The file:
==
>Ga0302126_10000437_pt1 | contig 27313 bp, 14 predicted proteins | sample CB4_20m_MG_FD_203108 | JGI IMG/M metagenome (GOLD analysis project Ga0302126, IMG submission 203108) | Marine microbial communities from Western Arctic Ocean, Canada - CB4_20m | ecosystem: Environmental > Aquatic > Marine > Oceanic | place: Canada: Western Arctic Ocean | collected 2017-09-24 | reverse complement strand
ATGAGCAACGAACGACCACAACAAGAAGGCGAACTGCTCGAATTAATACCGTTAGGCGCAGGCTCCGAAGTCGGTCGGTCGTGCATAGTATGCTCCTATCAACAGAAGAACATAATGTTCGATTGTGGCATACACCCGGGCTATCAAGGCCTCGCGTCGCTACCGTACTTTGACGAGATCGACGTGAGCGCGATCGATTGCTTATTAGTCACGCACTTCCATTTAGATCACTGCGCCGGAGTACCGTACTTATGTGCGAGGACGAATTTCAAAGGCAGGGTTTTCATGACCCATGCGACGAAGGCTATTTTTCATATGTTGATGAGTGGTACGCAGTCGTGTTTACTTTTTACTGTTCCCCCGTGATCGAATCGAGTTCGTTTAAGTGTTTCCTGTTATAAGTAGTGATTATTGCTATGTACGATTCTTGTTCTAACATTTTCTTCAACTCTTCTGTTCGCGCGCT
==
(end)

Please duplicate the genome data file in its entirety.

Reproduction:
>Ga0302126_10000437_pt1 | contig 27313 bp, 14 predicted proteins | sample CB4_20m_MG_FD_203108 | JGI IMG/M metagenome (GOLD analysis project Ga0302126, IMG submission 203108) | Marine microbial communities from Western Arctic Ocean, Canada - CB4_20m | ecosystem: Environmental > Aquatic > Marine > Oceanic | place: Canada: Western Arctic Ocean | collected 2017-09-24 | reverse complement strand
ATGAGCAACGAACGACCACAACAAGAAGGCGAACTGCTCGAATTAATACCGTTAGGCGCAGGCTCCGAAGTCGGTCGGTCGTGCATAGTATGCTCCTATCAACAGAAGAACATAATGTTCGATTGTGGCATACACCCGGGCTATCAAGGCCTCGCGTCGCTACCGTACTTTGACGAGATCGACGTGAGCGCGATCGATTGCTTATTAGTCACGCACTTCCATTTAGATCACTGCGCCGGAGTACCGTACTTATGTGCGAGGACGAATTTCAAAGGCAGGGTTTTCATGACCCATGCGACGAAGGCTATTTTTCATATGTTGATGAGTGGTACGCAGTCGTGTTTACTTTTTACTGTTCCCCCGTGATCGAATCGAGTTCGTTTAAGTGTTTCCTGTTATAAGTAGTGATTATTGCTATGTACGATTCTTGTTCTAACATTTTCTTCAACTCTTCTGTTCGCGCGCT